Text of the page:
(i) Are there any restrictions on the convertibility of the jurisdiction's currency?

There are some restrictions on the use of foreign currencies.

(e) Interest payments

(i) Are there any restrictions on the payment and compounding of interest? If so, does this also affect both local and foreign lenders?

The interest on commercial transactions cannot exceed 75% per year plus 5 or 7 %, depending on the type of security of the loan.

(f) Tax

(i) Are there any withholding tax issues in relation to interest payments and fees to foreign lenders or payments received under any agreements?

Domestic dividends, interest and royalties are subject to withholding tax on income from capital under the provisions of Law 7/1997 on Tax Restraint.

The Capital Income Tax levied on income deriving from the use of capital, interest, distributed profits and royalties accrues at the rate of 15% or 10%, as applicable.

In terms of territorial incidence, the rules vary between the taxation of entities established in Angola on obtained capital income, regardless of its origin and, at the same time, the taxation of non residents in Angola which do not have a permanent establishment there, from capital income originated (established debtor) in the country - e.g. interest on loan agreements and taxation only on income from capital originated (established debtor) in Angola - e.g. distributed profits and royalties. Finally, it should be noted that credit institutions are exempted from this tax in respect of interest on loans and lines of credit and default interest, provided that they are subject to Industrial Tax.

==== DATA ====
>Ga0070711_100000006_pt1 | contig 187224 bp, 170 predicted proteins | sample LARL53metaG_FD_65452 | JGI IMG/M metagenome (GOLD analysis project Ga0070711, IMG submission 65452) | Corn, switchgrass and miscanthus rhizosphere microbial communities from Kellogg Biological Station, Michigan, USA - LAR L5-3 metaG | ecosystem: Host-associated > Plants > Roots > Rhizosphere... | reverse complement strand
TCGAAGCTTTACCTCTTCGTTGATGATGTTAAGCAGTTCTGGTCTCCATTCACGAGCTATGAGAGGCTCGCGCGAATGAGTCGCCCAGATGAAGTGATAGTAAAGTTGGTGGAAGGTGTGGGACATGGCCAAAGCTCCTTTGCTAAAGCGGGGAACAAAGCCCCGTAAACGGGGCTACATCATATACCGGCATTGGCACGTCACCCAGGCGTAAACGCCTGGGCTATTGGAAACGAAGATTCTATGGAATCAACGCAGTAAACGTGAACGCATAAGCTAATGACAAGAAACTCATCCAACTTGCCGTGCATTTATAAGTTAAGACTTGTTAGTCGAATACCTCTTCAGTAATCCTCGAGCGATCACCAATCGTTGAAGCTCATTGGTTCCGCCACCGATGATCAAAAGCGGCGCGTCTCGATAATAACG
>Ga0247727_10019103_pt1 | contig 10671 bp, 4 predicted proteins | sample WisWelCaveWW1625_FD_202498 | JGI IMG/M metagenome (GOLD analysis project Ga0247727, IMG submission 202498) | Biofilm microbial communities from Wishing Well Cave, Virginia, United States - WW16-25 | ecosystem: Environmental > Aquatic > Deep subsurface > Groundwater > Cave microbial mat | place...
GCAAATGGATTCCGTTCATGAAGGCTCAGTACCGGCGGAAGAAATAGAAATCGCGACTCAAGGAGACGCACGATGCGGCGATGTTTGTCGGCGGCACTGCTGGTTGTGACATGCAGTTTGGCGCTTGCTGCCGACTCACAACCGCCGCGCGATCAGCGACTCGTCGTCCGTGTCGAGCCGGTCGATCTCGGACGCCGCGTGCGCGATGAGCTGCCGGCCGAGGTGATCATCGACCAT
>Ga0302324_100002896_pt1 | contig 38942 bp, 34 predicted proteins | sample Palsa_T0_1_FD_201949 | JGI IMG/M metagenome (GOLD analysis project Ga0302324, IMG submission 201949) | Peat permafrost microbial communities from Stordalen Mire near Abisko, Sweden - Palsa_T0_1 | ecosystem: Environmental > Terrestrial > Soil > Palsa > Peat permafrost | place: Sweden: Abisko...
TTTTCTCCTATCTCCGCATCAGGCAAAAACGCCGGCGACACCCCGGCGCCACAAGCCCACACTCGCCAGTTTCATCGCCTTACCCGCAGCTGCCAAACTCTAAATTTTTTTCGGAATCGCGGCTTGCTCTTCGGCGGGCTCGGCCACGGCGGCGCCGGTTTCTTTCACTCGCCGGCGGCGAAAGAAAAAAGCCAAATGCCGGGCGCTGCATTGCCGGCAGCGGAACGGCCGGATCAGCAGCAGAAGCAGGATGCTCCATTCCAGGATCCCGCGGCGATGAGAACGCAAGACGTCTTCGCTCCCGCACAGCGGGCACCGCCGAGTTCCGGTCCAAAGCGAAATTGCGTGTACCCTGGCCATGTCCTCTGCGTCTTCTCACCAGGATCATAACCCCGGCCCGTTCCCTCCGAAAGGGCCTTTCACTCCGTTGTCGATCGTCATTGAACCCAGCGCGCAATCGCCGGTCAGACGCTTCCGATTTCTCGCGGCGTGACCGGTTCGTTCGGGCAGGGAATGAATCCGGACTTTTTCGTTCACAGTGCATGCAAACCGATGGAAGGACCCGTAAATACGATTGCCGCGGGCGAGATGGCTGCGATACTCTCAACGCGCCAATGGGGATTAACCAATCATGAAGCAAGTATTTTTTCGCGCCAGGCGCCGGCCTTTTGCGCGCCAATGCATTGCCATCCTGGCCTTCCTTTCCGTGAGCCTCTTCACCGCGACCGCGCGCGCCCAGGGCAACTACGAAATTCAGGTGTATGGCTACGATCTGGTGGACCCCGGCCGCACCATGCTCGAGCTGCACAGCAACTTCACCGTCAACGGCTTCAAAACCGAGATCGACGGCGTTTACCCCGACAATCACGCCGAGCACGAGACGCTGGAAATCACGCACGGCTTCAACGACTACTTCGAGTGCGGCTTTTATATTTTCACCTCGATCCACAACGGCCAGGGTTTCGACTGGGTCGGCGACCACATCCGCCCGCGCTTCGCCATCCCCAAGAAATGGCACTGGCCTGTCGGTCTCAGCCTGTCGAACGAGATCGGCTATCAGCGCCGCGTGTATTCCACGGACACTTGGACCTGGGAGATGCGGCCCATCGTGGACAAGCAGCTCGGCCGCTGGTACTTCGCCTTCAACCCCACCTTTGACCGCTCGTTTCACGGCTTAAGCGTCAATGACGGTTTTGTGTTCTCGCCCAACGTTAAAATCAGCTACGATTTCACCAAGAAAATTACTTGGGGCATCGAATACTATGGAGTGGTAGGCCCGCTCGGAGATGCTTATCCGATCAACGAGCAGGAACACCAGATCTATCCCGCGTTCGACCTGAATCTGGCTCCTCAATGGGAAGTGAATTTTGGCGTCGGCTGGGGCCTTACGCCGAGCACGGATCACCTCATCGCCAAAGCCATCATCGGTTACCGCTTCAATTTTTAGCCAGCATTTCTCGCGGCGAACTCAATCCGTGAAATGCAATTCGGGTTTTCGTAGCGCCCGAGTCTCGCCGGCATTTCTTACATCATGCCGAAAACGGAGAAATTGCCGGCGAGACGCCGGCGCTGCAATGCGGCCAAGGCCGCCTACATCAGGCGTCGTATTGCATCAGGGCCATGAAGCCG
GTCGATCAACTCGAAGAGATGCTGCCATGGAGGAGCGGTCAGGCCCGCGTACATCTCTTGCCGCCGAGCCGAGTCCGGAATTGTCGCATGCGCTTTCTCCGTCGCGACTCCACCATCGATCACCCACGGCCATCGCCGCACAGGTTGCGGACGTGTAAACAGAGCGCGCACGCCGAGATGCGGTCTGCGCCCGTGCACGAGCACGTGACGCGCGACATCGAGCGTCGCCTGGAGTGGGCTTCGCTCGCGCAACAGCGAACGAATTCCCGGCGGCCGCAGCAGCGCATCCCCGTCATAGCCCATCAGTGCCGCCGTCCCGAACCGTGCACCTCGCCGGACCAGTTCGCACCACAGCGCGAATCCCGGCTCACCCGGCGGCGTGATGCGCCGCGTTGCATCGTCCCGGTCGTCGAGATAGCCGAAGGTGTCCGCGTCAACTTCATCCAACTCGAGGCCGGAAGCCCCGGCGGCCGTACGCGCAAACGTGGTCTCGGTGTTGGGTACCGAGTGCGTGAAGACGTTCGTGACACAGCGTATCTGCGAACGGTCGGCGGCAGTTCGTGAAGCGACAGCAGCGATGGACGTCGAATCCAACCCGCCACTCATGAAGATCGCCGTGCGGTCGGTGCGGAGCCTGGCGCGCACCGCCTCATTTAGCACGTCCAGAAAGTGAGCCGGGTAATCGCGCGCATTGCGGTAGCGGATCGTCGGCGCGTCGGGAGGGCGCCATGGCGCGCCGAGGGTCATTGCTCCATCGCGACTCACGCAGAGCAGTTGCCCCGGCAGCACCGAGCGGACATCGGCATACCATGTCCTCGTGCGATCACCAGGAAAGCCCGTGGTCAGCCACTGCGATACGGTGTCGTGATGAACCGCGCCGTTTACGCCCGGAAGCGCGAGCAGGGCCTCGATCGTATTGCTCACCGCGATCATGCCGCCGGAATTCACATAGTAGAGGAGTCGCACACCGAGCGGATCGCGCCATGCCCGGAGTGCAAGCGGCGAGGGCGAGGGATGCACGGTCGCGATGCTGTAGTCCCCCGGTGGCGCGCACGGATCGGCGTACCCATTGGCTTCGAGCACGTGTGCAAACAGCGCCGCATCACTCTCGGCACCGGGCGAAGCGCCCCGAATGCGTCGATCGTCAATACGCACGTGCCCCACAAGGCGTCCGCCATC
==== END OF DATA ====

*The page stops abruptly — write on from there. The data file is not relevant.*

(ii) List of double taxation treaties.


(iii) Lender risks in respect of tax liabilities/tax domiciliation as a result of providing debt and/or taking/enforcing security interests

According to the tax regime a resident company shall be taxed on income earned worldwide. The non-residents who earn income in Angola are subject to the same rules as the residents.

(iv) Can loan repayment / enforcement proceeds be treated negatively from a tax perspective for the lenders?